Reflections on Veggie U. Food Wine Celebration (With Bonus Event Survival Guide)
Posted by cmh gourmand on July 22, 2012
I have been to countless food related events. Many of them are interchangeable – same food, different venue, different cause. The Veggie U Food Wine Celebration has the elements of many of the events I have been to but the execution and focus on the purpose is a cut above the rest. This farm feast observed its tenth annual installment on July 21st (yes, you missed it). I was happy to be invited as a guest. I have wanted to go for the last four years, but each year I was thwarted by other commitments. Since I first learned about what Veggie U does (back in 2008) I have had an opportunity to visit the farm, meet Farmer Lee Jones, stroll throughout the Chef’s Garden, attend an Earth to Table dinner and I even received a Veggie care package in the mail. So my “grounding” in the organization and the mission was only lacking one piece – the “big show” a.k.a. the Food Wine Celebration.
If you are interested in going next year, it will be in July. Connect with the website, sign up for the mailing list and keep informed of what they are doing, you may just find out how to get an early bird special. The event offers food from over fifty of the top restaurants in the country, a chance to mingle and learn from culinary celebrities, demonstrations, wine tastings, raffles and more. All of that is interesting and for a good cause. Great.
All of the above is well and good, but what makes a difference for me is the attention to details. Each guest gets a program which includes a map showing each tasting station, what it has to offer and which restaurant / chef is serving their best. As an added bonus many of the vegetables for the tastes are from the farm. Also included in the program is an agenda, photos of the chefs and bios for the celebrity chefs and presenters. Prior to the event, detailed directions are made available, the place is a bit off the beaten path but an easy drive from Cleveland….a longer, but pleasant drive from Columbus (don’t pass through Crestline on the way). Parking is offered at a nearby business with shuttles taking guests to the farm and running continuously back to the parking lot throughout the night. On the three-minute bus ride, a volunteer briefly explains the purpose of Veggie U. and covers all the details about the event. The volunteers do a great job throughout the evening: they are knowledgeable about the program, the event, they keep trash cans empty and beverage stations full. This year, there was a large mobile bathroom (not a portapotty) with air conditioning. Farmer Lee Jones mingles freely with all of the guests as do all of the culinary dignitaries. The organizers have learned a lot about event planning in ten years and they know how to execute an evening under the stars.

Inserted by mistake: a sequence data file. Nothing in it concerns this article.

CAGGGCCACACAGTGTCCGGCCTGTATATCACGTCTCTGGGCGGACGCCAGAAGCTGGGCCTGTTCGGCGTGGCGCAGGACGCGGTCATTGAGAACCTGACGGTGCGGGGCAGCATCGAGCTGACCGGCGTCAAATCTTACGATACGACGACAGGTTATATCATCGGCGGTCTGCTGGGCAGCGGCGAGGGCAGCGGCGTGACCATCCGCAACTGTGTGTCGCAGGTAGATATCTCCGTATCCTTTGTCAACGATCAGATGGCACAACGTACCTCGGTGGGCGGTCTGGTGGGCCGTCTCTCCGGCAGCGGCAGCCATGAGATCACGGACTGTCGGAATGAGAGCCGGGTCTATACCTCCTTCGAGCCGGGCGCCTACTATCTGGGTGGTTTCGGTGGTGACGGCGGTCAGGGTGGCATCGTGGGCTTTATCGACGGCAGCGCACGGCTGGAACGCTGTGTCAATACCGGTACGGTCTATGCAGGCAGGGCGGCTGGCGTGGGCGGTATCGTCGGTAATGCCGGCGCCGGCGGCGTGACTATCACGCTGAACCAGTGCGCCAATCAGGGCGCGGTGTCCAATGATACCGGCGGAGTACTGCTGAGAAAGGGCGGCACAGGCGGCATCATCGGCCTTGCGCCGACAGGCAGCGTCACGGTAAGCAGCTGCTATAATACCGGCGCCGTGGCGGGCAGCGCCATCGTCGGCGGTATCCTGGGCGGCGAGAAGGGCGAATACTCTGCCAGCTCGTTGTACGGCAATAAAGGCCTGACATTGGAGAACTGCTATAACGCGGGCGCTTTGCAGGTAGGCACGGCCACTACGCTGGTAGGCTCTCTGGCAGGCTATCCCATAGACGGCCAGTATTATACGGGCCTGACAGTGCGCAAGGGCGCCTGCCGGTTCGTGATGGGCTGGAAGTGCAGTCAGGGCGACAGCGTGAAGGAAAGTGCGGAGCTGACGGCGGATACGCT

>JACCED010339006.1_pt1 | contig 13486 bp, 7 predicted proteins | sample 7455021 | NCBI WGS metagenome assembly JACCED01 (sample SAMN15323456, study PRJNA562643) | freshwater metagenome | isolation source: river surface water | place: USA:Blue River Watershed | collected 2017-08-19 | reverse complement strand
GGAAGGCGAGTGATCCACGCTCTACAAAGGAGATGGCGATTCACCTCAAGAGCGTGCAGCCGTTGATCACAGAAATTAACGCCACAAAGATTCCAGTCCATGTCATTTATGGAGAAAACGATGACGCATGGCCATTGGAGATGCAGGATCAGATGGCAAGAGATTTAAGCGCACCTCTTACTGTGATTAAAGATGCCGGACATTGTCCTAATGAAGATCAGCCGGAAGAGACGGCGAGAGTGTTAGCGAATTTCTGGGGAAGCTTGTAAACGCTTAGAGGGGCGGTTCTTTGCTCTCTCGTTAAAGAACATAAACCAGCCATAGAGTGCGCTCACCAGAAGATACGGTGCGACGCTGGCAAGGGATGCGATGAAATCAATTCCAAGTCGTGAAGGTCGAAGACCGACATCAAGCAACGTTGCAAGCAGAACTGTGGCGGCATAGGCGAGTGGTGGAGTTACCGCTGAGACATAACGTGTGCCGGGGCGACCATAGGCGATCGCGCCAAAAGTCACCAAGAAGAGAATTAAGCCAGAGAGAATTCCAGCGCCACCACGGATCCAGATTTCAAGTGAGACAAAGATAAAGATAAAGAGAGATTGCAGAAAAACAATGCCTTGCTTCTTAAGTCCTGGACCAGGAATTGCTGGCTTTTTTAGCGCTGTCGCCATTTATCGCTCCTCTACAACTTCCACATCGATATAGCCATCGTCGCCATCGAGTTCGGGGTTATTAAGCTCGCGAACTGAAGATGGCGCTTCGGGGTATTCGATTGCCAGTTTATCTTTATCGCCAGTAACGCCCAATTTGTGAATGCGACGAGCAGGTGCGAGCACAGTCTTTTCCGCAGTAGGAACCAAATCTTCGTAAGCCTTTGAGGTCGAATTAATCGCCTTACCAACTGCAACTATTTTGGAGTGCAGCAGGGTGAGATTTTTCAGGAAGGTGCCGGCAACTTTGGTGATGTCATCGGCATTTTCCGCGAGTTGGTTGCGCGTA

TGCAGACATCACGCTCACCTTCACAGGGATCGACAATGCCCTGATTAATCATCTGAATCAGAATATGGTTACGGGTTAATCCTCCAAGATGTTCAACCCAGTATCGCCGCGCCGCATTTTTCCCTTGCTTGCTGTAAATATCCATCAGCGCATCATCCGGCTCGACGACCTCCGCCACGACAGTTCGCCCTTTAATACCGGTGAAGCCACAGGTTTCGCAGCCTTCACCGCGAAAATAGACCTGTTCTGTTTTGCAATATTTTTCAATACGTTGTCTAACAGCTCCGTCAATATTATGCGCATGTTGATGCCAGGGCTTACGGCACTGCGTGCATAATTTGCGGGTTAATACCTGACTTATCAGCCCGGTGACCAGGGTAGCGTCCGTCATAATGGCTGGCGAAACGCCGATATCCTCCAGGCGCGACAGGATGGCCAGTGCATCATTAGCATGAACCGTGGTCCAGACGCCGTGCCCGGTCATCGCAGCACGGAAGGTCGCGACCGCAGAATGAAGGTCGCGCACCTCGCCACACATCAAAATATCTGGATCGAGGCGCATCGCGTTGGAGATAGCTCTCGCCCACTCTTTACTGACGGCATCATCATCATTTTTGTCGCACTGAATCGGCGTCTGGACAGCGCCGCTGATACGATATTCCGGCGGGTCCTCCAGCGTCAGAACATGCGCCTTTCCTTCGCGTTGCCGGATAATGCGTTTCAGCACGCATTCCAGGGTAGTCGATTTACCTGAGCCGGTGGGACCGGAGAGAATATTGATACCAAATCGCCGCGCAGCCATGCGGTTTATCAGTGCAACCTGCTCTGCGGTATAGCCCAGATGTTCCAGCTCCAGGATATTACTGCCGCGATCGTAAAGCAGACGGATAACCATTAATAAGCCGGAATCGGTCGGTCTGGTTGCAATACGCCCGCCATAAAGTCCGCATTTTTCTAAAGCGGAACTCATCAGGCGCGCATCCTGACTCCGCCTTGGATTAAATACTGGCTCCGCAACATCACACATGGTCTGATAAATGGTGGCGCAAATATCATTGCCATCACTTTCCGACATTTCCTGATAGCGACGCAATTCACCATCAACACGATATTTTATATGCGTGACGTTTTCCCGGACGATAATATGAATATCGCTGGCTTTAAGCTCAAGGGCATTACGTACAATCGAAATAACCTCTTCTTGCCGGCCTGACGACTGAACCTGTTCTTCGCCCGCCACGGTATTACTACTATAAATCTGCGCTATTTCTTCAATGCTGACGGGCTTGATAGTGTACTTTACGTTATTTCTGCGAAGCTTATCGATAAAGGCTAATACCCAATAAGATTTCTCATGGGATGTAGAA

The most important part of the event is that, in a non pushy way, you know what the purpose of Veggie U is and why you are there to support it with your attendance. Reminders continue throughout the night from many sources. Most charity events I go to usually begin with a small note on a piece of paper I am handed as I walk through the door, which I promptly forget and occasionally a long-winded speech at some point in the evening, usually when everyone is ready to do. At Veggie U the purpose is clear and the food is the bonus for showing your support.
So what is it that Veggie U does? It creates a hands on curriculum for fourth grade students, provided free to schools. Through the course of several months, the program teaches healthy nutrition, sustainable agriculture and plant studies which fits into existing requirements and lessons plans for school systems. The kids sow seeds, watch them grow, discuss the planting process and at the end, eat what they grew in salad form. A classroom can receive a kit for $450 and have supplies refilled for the next year for $225. Funds raised at The Food and Wine Celebration as well as the Farm to Table dinners go to cover the costs above. People making donations can direct their contribution to send a kit to a specific school.